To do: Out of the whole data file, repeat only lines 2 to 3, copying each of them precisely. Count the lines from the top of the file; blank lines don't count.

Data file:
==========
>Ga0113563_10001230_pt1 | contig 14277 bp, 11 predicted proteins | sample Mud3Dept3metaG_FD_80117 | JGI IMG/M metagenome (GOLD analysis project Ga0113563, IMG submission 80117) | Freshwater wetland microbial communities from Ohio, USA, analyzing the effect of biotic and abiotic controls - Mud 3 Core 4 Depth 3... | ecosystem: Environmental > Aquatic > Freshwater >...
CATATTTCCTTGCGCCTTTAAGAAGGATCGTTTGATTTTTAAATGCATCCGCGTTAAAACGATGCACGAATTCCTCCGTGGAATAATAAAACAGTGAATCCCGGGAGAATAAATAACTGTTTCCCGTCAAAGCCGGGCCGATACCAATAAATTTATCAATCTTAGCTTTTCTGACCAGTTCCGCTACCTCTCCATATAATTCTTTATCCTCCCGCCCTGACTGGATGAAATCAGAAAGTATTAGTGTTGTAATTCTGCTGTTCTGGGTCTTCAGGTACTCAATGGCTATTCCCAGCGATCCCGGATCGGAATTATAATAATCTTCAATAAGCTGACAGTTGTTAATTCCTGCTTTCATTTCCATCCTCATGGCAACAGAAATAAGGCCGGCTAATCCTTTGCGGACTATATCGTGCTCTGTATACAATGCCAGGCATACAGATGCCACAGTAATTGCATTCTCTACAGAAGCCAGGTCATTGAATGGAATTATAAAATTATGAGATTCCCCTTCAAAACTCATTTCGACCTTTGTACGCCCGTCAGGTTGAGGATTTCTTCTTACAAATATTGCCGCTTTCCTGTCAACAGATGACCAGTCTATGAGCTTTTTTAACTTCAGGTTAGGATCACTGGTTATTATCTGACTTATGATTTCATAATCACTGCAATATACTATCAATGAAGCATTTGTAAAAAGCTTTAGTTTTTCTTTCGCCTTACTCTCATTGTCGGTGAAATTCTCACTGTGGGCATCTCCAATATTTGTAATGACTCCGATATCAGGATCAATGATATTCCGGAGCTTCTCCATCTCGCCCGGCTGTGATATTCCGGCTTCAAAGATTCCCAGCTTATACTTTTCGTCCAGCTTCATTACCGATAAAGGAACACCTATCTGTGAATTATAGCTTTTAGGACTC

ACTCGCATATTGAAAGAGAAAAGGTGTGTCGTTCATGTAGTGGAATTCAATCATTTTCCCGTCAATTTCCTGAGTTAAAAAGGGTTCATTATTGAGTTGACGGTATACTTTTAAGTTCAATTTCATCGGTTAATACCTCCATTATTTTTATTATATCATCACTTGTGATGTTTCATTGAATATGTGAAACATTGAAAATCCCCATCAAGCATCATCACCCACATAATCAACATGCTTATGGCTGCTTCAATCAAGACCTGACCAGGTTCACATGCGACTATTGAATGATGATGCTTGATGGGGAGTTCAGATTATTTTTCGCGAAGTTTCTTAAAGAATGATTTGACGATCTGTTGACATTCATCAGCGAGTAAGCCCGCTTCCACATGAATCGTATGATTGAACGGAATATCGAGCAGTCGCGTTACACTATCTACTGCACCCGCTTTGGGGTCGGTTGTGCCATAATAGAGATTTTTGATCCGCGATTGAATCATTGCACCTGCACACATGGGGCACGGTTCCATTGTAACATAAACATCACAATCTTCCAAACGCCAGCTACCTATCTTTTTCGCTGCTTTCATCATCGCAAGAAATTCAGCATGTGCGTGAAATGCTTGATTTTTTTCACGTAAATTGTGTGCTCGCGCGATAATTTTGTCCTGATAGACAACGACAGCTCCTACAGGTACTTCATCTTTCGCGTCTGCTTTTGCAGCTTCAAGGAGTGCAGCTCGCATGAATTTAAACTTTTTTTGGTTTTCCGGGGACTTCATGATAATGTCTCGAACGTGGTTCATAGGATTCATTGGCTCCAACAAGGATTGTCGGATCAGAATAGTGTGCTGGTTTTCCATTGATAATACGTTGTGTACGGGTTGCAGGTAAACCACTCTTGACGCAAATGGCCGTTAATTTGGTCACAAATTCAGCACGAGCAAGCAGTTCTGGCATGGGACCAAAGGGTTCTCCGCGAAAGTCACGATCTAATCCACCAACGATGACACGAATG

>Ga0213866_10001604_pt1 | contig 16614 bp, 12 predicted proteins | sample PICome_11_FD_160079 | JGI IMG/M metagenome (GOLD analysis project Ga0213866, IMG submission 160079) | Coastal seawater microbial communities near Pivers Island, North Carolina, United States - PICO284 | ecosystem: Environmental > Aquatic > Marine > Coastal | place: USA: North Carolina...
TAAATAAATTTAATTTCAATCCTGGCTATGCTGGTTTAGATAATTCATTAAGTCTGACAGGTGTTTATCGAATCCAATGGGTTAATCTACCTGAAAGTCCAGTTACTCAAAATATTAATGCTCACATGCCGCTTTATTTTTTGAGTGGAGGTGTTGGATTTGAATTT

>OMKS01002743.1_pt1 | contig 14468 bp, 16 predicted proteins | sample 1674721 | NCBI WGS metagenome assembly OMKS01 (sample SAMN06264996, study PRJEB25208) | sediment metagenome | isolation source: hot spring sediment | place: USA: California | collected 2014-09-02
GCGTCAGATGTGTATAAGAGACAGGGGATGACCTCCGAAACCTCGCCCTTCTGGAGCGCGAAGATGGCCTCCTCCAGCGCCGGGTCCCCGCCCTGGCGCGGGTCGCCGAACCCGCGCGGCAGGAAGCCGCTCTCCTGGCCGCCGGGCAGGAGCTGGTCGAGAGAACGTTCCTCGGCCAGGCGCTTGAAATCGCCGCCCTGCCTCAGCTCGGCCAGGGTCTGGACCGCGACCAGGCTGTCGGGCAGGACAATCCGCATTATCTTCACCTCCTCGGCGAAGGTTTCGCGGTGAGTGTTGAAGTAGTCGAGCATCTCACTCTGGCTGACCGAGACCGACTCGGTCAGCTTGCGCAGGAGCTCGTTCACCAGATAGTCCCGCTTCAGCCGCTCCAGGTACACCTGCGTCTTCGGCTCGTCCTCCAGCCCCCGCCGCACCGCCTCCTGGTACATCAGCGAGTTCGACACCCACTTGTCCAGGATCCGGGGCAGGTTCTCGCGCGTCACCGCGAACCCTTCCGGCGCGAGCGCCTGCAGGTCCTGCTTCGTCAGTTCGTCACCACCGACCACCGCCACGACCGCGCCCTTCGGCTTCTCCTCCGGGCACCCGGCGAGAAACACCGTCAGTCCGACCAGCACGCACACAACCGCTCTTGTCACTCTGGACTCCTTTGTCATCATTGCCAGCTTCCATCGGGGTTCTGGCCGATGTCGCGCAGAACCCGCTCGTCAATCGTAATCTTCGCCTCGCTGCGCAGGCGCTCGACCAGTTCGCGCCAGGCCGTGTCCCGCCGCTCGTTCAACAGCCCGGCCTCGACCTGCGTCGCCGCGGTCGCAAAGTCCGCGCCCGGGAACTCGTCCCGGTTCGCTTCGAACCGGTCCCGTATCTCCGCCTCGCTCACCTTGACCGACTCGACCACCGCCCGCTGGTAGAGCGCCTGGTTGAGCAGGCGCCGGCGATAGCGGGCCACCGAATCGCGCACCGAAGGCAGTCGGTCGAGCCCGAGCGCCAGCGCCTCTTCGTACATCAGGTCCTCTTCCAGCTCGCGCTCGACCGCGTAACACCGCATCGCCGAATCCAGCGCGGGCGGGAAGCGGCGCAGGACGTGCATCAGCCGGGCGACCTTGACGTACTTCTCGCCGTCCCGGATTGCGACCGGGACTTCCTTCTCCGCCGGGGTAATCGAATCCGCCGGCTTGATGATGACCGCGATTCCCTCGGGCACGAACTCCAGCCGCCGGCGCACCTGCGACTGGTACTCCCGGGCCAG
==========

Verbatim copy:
CATATTTCCTTGCGCCTTTAAGAAGGATCGTTTGATTTTTAAATGCATCCGCGTTAAAACGATGCACGAATTCCTCCGTGGAATAATAAAACAGTGAATCCCGGGAGAATAAATAACTGTTTCCCGTCAAAGCCGGGCCGATACCAATAAATTTATCAATCTTAGCTTTTCTGACCAGTTCCGCTACCTCTCCATATAATTCTTTATCCTCCCGCCCTGACTGGATGAAATCAGAAAGTATTAGTGTTGTAATTCTGCTGTTCTGGGTCTTCAGGTACTCAATGGCTATTCCCAGCGATCCCGGATCGGAATTATAATAATCTTCAATAAGCTGACAGTTGTTAATTCCTGCTTTCATTTCCATCCTCATGGCAACAGAAATAAGGCCGGCTAATCCTTTGCGGACTATATCGTGCTCTGTATACAATGCCAGGCATACAGATGCCACAGTAATTGCATTCTCTACAGAAGCCAGGTCATTGAATGGAATTATAAAATTATGAGATTCCCCTTCAAAACTCATTTCGACCTTTGTACGCCCGTCAGGTTGAGGATTTCTTCTTACAAATATTGCCGCTTTCCTGTCAACAGATGACCAGTCTATGAGCTTTTTTAACTTCAGGTTAGGATCACTGGTTATTATCTGACTTATGATTTCATAATCACTGCAATATACTATCAATGAAGCATTTGTAAAAAGCTTTAGTTTTTCTTTCGCCTTACTCTCATTGTCGGTGAAATTCTCACTGTGGGCATCTCCAATATTTGTAATGACTCCGATATCAGGATCAATGATATTCCGGAGCTTCTCCATCTCGCCCGGCTGTGATATTCCGGCTTCAAAGATTCCCAGCTTATACTTTTCGTCCAGCTTCATTACCGATAAAGGAACACCTATCTGTGAATTATAGCTTTTAGGACTC

ACTCGCATATTGAAAGAGAAAAGGTGTGTCGTTCATGTAGTGGAATTCAATCATTTTCCCGTCAATTTCCTGAGTTAAAAAGGGTTCATTATTGAGTTGACGGTATACTTTTAAGTTCAATTTCATCGGTTAATACCTCCATTATTTTTATTATATCATCACTTGTGATGTTTCATTGAATATGTGAAACATTGAAAATCCCCATCAAGCATCATCACCCACATAATCAACATGCTTATGGCTGCTTCAATCAAGACCTGACCAGGTTCACATGCGACTATTGAATGATGATGCTTGATGGGGAGTTCAGATTATTTTTCGCGAAGTTTCTTAAAGAATGATTTGACGATCTGTTGACATTCATCAGCGAGTAAGCCCGCTTCCACATGAATCGTATGATTGAACGGAATATCGAGCAGTCGCGTTACACTATCTACTGCACCCGCTTTGGGGTCGGTTGTGCCATAATAGAGATTTTTGATCCGCGATTGAATCATTGCACCTGCACACATGGGGCACGGTTCCATTGTAACATAAACATCACAATCTTCCAAACGCCAGCTACCTATCTTTTTCGCTGCTTTCATCATCGCAAGAAATTCAGCATGTGCGTGAAATGCTTGATTTTTTTCACGTAAATTGTGTGCTCGCGCGATAATTTTGTCCTGATAGACAACGACAGCTCCTACAGGTACTTCATCTTTCGCGTCTGCTTTTGCAGCTTCAAGGAGTGCAGCTCGCATGAATTTAAACTTTTTTTGGTTTTCCGGGGACTTCATGATAATGTCTCGAACGTGGTTCATAGGATTCATTGGCTCCAACAAGGATTGTCGGATCAGAATAGTGTGCTGGTTTTCCATTGATAATACGTTGTGTACGGGTTGCAGGTAAACCACTCTTGACGCAAATGGCCGTTAATTTGGTCACAAATTCAGCACGAGCAAGCAGTTCTGGCATGGGACCAAAGGGTTCTCCGCGAAAGTCACGATCTAATCCACCAACGATGACACGAATG